Louisville, Kentucky-based Republic Bank is suing Green Dot, alleging breach of contract, after the prepaid card company-turned-bank backed out of a $165 million deal to buy Republic’s tax refund processing unit, Republic said in a securities filing Tuesday.
Green Dot has been unable to get the Federal Reserve’s "approval of or non-objection" to the transaction, and therefore, it "will not be consummated," the company said Monday in its own securities filing.
Republic, however, said Green Dot disclosed in August that it had delayed the closing of the sale after its primary regulator requested information relating to the transaction and that Green Dot sought approval or non-objection before closing.
"Because Green Dot failed to disclose the existence of any regulatory issues that would cause a delay in closing along with its representation that receipt of its primary regulator’s approval or non-objection is not a contractual condition to closing as set forth in the Purchase Agreement," Republic on Tuesday filed a lawsuit against Green Dot in the Delaware Court of Chancery, the Kentucky-based bank said in its filing.
As part of the suit, Republic aims to force Green Dot to proceed with the deal "as the parties had agreed to in the Purchase Agreement," according to the bank’s securities filing.
Green Dot CEO Dan Henry said during the company’s Aug. 3 earnings call that the Justice Department had approved the acquisition and that Republic and Green Dot aimed to close the deal in the third quarter.
"We appreciate the support of our regulators in this process and we'll keep you updated on the transaction as we are working hard to close as quickly as possible," Henry said, according to American Banker.
The Fed wouldn't comment to the publication Tuesday. But Green Dot did.
"We’re unable to provide details of our correspondence with our regulators, but Green Dot’s inability to receive approval should not be viewed as reflecting negatively on Republic’s Tax Refund Solutions business in any way, nor does it affect our ability to continue providing high quality services to our TPG clients," the company said in a statement. "While we are disappointed to receive this news, this does not change our strategy to invest in our tax processing platform business to allow for long-term, sustainable growth."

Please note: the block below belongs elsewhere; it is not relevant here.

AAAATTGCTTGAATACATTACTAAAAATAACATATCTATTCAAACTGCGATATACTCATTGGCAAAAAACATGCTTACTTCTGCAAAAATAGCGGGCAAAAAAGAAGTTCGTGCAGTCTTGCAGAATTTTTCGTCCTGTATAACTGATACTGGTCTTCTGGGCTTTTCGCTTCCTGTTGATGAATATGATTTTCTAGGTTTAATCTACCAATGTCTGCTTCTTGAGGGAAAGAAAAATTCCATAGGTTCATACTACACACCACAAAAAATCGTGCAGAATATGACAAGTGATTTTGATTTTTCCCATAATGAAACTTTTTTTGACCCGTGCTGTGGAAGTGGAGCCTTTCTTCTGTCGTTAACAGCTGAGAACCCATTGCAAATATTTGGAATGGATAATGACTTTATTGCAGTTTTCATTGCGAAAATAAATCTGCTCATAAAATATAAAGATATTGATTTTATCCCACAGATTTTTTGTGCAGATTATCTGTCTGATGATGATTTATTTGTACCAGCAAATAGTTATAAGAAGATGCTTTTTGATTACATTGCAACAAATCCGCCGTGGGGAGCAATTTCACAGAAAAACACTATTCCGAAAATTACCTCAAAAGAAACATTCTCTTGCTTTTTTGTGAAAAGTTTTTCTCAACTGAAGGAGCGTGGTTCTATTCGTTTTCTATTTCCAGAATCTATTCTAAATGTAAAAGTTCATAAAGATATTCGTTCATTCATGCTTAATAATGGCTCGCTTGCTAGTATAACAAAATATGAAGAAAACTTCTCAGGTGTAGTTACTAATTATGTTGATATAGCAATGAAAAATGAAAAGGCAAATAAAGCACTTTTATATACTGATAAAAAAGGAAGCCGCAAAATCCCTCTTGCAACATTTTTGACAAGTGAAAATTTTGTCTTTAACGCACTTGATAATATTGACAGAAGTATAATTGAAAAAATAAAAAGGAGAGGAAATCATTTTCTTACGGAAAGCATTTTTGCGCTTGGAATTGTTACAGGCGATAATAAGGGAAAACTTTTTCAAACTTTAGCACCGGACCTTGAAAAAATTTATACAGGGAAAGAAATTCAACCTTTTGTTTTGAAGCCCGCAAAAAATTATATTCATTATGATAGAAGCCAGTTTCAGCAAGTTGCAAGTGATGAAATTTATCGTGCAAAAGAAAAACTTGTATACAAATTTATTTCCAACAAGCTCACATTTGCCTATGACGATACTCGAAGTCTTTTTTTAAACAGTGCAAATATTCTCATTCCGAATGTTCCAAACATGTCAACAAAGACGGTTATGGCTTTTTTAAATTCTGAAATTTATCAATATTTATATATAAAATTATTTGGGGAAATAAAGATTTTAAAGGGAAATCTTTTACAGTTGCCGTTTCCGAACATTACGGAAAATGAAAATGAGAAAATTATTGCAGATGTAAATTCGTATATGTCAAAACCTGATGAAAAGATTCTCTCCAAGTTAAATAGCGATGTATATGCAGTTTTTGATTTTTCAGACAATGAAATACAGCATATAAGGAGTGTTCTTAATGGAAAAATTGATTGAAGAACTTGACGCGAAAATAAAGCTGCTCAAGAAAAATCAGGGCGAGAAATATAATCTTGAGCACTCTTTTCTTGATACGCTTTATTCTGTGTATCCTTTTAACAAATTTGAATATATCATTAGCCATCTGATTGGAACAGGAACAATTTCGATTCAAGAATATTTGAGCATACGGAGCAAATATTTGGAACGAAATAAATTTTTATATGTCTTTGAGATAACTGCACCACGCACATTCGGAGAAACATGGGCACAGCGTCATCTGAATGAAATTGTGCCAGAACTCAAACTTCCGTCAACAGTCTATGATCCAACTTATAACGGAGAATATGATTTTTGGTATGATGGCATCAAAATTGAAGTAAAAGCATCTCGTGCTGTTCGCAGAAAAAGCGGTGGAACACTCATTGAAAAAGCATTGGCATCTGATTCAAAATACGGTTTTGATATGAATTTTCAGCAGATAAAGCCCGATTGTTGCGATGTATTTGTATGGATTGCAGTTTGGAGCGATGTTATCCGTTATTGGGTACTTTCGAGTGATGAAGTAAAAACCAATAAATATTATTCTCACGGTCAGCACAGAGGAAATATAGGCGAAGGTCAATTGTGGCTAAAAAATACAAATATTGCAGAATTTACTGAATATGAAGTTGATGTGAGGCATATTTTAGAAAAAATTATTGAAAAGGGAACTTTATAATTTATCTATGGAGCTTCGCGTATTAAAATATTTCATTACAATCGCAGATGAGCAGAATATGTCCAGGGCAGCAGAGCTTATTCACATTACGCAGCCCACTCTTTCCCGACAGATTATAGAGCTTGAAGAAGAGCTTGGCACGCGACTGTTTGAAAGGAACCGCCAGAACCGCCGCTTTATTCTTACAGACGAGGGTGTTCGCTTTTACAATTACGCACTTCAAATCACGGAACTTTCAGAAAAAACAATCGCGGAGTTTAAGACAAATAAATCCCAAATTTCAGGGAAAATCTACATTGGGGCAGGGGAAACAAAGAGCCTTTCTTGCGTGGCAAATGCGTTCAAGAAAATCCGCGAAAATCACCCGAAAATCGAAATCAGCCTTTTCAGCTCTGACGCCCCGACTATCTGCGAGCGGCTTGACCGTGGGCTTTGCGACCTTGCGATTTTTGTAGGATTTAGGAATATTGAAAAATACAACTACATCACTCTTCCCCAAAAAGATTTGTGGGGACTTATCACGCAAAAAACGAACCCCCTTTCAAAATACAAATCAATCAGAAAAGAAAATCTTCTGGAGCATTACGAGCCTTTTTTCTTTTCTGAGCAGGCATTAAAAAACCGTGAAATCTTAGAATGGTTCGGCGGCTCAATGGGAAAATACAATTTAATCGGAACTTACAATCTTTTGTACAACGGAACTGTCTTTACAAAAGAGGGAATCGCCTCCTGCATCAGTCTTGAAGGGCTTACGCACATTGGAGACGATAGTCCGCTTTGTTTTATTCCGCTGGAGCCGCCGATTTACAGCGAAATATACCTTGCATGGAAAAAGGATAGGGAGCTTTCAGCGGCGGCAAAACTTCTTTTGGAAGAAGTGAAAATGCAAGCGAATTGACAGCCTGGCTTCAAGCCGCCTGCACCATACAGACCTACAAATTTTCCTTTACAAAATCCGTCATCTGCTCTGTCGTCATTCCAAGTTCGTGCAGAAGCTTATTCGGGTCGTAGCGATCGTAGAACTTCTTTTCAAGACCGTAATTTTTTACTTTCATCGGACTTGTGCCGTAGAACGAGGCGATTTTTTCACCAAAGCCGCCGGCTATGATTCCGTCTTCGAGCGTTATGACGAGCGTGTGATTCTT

At least one other major banking transaction — First Citizens Bank’s $2.2 billion merger with CIT Group — has been delayed for lack of the Fed’s sign-off.
"Action by the Federal Reserve Board is the remaining regulatory approval required to complete the merger, and both parties are committed to continuing to seek such approval," First Citizens and CIT said last week, noting that the Federal Deposit Insurance Corp. (FDIC) and the Office of the North Carolina Commissioner of Banks had each approved the deal.
That transaction was expected to be complete by Oct. 15, but the timeline has been pushed to March 1, 2022. If the deal is not completed by March 1, either bank has the right to back out.
Christopher Marinac, director of research at Janney Montgomery Scott, told American Banker the delay may have more to do with staffing at regulatory agencies rather than any outstanding reservations about the deal.
"I’m not aware of an instance in which the FDIC approved a merger and then the Fed had not," he said. "Now anything is possible, and there is always a first time for everything."